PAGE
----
BRICS building strong bridges with Africa
The 10th BRICS summit in Johannesburg from Wednesday to Friday is the second one to be hosted by South Africa, which has since earned it the epithet of a "BRICS gateway" to fast-transforming African nations. The theme of this year, "BRICS in Africa: Collaboration for Inclusive Growth and Shared Prosperity in the Fourth Industrial Revolution", is also a step forward from that of the 5th BRICS summit in Cape Town in 2013, "BRICS and Africa: Partnership for Integration and Industrialization".
This new focus on building "inclusive" and "shared" partnerships using the "Fourth Industrial Revolution" indicates how Africa seeks to build a strong innovative high-technology bond with BRICS and use artificial intelligence and digital-biological-physical links via the internet of things to address the perennial challenges of development.
BRICS' expanding connection with Africa is amply highlighted by President Xi Jinping－who is also the leader of leading BRICS economy－visiting Senegal and Rwanda before arriving in Johannesburg. This will be followed by his stopover in Mauritius on his way back home. Indian Prime Minister Narendra Modi arrives at the BRICS summit after paying a visit to Rwanda and Uganda, which is part of his efforts to expand India's relations beyond East African nations.
As South Africa's Foreign Minister Lindiwe Sisulu indicated in her recent article, BRICS leaders will explore how Africa can "diversify and modernize its economies through infrastructure development, knowledge exchange, increased access to technology, enhanced capacity-building and investment in human capital", which makes BRICS its perfect partner.
South Africa bears special responsibility to make the BRICS-Africa association both effective and efficient. In spite of criticism that it did not represent "real" Africa, South Africa was invited in 2010 to join the BRIC group. Even Jim O'Neil, former chairman of Goldman Sachs Asset Management and a British economist who coined the "BRIC" acronym, had expressed displeasure saying South Africa was too small an economy and had too low a growth rate to be the fifth member of the group. Doubts were raised on whether the "real" credentials of South Africa lay in being a "gateway" for the BRIC economies to access African resources and markets to sustain their own high growth rates.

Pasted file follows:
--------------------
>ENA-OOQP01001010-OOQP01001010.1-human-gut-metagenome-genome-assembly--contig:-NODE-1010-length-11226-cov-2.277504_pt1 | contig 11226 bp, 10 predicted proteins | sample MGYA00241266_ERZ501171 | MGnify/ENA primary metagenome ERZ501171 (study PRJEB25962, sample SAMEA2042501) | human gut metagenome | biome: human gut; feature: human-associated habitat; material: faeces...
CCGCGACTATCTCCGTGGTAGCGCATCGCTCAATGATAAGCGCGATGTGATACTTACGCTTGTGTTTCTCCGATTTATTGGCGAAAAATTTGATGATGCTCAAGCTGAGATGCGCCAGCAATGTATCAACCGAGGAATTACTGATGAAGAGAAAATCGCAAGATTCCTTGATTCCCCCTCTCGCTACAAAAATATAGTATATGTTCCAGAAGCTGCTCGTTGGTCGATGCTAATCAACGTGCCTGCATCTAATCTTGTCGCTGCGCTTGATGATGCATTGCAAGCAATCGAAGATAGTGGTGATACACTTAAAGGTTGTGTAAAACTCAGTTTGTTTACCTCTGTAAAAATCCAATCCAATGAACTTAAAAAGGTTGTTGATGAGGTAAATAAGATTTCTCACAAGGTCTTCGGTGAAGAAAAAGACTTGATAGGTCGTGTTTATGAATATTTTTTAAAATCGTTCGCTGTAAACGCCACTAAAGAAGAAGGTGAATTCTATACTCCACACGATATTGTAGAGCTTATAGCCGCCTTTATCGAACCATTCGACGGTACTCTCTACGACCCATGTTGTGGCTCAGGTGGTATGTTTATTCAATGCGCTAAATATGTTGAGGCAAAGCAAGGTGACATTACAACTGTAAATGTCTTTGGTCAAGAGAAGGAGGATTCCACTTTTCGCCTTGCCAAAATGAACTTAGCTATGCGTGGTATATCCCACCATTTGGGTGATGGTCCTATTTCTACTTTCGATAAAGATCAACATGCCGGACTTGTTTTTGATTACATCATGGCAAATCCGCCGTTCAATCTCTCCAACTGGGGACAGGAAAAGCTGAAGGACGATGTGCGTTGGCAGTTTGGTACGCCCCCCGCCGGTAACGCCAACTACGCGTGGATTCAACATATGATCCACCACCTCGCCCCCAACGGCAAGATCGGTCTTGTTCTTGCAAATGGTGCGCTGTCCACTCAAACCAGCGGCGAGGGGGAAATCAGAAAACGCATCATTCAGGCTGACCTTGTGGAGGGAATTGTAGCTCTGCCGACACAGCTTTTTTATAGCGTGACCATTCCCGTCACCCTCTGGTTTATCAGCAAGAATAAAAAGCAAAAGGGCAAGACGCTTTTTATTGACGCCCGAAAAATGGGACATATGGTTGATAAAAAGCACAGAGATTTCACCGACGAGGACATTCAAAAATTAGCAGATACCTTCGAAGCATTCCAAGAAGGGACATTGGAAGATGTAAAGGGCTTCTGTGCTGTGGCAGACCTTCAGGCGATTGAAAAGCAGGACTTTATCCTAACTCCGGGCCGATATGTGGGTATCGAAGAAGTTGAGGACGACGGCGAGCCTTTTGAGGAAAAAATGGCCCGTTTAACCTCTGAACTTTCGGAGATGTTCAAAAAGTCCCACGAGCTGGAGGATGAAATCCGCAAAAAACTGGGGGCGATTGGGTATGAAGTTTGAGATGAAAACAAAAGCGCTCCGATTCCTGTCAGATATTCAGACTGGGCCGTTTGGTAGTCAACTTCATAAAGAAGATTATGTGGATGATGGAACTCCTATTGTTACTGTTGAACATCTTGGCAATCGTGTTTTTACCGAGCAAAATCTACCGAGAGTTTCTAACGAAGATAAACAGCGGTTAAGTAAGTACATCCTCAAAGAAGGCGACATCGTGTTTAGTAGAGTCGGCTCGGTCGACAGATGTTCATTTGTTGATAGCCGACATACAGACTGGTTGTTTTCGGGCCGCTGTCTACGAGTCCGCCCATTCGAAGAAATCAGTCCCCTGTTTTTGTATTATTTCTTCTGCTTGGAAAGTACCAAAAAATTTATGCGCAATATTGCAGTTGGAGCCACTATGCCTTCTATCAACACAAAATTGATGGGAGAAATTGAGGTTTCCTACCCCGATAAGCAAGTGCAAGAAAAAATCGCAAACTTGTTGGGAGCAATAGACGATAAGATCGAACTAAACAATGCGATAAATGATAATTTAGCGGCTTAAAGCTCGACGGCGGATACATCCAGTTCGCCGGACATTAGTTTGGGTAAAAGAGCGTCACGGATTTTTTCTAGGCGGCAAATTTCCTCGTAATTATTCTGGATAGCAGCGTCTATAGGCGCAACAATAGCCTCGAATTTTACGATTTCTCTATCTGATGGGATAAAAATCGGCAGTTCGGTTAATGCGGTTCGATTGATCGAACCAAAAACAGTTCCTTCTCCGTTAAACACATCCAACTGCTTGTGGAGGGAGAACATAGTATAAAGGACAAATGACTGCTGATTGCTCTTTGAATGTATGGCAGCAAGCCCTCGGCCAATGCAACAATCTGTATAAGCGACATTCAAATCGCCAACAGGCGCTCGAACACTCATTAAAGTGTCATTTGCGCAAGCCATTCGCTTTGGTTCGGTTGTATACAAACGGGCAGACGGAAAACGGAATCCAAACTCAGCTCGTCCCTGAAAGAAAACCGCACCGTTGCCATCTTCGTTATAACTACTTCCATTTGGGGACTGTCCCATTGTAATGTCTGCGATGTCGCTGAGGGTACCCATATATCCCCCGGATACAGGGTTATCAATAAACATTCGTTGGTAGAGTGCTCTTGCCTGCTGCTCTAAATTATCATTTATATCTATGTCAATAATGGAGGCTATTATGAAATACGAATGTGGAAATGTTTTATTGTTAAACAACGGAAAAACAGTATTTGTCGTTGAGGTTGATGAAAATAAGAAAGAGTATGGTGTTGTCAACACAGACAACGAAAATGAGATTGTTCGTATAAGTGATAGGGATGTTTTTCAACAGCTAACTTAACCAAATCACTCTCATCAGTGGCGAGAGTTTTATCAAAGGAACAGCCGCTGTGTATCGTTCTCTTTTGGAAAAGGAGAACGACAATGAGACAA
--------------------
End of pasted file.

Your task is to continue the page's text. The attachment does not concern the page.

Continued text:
But the fast-growing BRIC-Africa bond preceded South Africa's entry into the BRIC group, and South Africa's contributions have since laid to rest most such doubts.
The decade preceding South Africa becoming the fifth member of the emerging economies' group had seen the group becoming a major player accounting for 30 percent of Africa's global trade with combined investments of more than $60 billion, a bulk of those being Chinese. According to UN Conference on Trade and Development reports for 2010 and 2015, among the top 10 investors, while China moved up from seventh to fourth position, India rose from and eighth to sixth position. Resource-rich South Africa, oil-rich Nigeria and uranium-rich Niger, Uganda and Tanzania remain vital for China's and India's rising energy deficit. China's unprecedented rise saw its trade with Africa increasing from a mere $3.5 billion in 1990 to $170 billion in 2017. Today it accounts for two-thirds of the total BRICS trade with Africa.
Brazil's strong ancestral connections to Africa saw its trade rising from $4.2 billion to $26 billion from 2000 to 2008. This is when the global slowdown hit it and the decline in commodity prices and economic recession led to a sharp decline in their bilateral trade. Of late, however, Brazil-Africa trade has shown signs of recovery as their trade crossed $12 billion last year. In fact, this period saw Brazil's diplomatic missions in Africa increasing from 15 to 39.
As for Russia, it has major defense relations and sends nearly a million tourists to Africa. Yet its trade had moved slowly from $1 billion to $8 billion from 2001 to 2008 when it was hit by the global financial crisis. Now Russian President Vladimir Putin wants to strengthen his country's links with Africa, by following China and India to host a Russia-Africa summit next year.
But the most glaring fact is the decline in US trade with Africa: from $100 billion in 2008 to $39 billion in 2017. And now, as US President Donald Trump's tariff war on all the US' allies and adversaries alike is pushing them to explore alternate alignments, host South Africa can make the Regional Centre of the BRICS New Development Bank the catalyst to further accelerating BRICS' economic engagement with Africa.
The fact that the growth rates of BRICS trade with Africa continue to outpace the growth rates of average world trade and BRICS' trade with the rest of the world portends positive signs for the 10th BRICS summit providing a new kick-start to its building bridges with Africa.
The author is a professor at Jawaharlal Nehru University, New Delhi, and visiting professor at the Research Institute for Indian Ocean Economies, Kunming.